Proteolysis of polyglutamine-expanded proteins is thought to be a required step in the pathogenesis of several neurodegenerative diseases. The accepted view for many polyglutamine proteins is that proteolysis of the mutant protein produces a "toxic fragment" that induces neuronal dysfunction and death in a soluble form; toxicity of the fragment is buffered by its incorporation into amyloid-like inclusions. In contrast to this view, we show that, in the polyglutamine disease spinal and bulbar muscular atrophy, proteolysis of the mutant androgen receptor (AR) is a late event. Immunocytochemical and biochemical analyses revealed that the mutant AR aggregates as a full-length protein, becoming proteolyzed to a smaller fragment through a process requiring the proteasome after it is incorporated into intranuclear inclusions. Moreover, the toxicity-predicting conformational antibody 3B5H10 bound to soluble full-length AR species but not to fragment-containing nuclear inclusions. These data suggest that the AR is toxic as a full-length protein, challenging the notion of polyglutamine protein fragment-associated toxicity by redefining the role of AR proteolysis in spinal and bulbar muscular atrophy pathogenesis.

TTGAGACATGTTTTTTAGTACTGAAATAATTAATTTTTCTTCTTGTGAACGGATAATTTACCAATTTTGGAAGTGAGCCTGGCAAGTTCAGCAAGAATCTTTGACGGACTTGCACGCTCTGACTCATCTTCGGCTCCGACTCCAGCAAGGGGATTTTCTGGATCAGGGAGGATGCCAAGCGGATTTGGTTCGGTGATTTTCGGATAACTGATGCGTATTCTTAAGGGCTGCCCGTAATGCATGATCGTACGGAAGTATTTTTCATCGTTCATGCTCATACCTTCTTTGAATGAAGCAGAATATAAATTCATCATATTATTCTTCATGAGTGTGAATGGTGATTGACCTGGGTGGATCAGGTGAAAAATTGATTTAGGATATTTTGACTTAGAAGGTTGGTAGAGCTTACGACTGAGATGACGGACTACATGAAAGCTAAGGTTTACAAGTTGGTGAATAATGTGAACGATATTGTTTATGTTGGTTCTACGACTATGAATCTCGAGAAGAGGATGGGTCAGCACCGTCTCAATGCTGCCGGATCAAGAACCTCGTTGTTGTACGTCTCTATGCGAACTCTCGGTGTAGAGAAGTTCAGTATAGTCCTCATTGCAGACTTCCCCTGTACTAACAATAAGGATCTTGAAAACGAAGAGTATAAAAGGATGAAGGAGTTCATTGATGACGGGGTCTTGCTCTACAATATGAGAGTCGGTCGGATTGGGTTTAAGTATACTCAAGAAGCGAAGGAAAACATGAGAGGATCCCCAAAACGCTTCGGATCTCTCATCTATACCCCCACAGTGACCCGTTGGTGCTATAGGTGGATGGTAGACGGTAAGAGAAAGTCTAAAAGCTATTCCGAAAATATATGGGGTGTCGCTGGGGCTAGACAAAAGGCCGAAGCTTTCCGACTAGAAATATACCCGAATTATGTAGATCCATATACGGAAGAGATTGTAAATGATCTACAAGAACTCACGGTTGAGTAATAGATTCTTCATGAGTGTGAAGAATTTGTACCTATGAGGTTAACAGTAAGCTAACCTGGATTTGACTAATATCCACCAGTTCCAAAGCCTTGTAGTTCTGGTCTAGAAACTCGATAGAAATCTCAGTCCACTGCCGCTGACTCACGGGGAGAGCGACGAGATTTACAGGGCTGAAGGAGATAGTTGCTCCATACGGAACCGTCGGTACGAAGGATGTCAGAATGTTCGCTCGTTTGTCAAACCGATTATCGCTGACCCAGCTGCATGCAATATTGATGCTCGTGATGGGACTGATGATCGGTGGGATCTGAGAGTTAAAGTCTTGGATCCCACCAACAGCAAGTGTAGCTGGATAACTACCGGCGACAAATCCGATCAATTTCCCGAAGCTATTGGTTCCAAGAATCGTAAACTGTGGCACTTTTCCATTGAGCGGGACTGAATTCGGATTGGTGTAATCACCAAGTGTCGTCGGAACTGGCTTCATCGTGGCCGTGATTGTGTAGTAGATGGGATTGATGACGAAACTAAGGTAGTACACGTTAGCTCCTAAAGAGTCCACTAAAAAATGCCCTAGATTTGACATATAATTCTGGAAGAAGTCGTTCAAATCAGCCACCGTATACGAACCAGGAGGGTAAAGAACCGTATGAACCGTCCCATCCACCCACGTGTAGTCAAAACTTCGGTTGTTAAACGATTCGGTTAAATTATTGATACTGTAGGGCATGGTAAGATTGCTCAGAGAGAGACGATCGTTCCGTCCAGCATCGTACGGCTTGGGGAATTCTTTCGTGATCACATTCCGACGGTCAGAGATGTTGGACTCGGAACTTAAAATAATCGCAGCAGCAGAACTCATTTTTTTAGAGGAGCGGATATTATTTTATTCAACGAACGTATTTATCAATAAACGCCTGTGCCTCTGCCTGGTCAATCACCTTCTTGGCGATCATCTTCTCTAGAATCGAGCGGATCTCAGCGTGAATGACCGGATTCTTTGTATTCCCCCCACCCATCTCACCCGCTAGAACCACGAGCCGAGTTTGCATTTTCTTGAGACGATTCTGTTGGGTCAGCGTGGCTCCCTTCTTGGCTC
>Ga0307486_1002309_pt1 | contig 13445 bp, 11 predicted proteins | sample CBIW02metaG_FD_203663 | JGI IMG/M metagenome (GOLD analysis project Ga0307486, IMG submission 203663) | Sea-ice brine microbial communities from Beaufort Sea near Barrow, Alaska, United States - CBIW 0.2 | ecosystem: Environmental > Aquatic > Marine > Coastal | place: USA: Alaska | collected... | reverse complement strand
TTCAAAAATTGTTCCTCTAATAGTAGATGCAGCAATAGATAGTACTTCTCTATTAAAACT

Heine, Erin M; Berger, Tamar R; Pluciennik, Anna; Orr, Christopher R; Zboray, Lori; and Merry, Diane E, "Proteasome-mediated proteolysis of the polyglutamine-expanded androgen receptor is a late event in spinal and bulbar muscular atrophy (SBMA) pathogenesis." (2015). Department of Biochemistry and Molecular Biology Faculty Papers. Paper 206.
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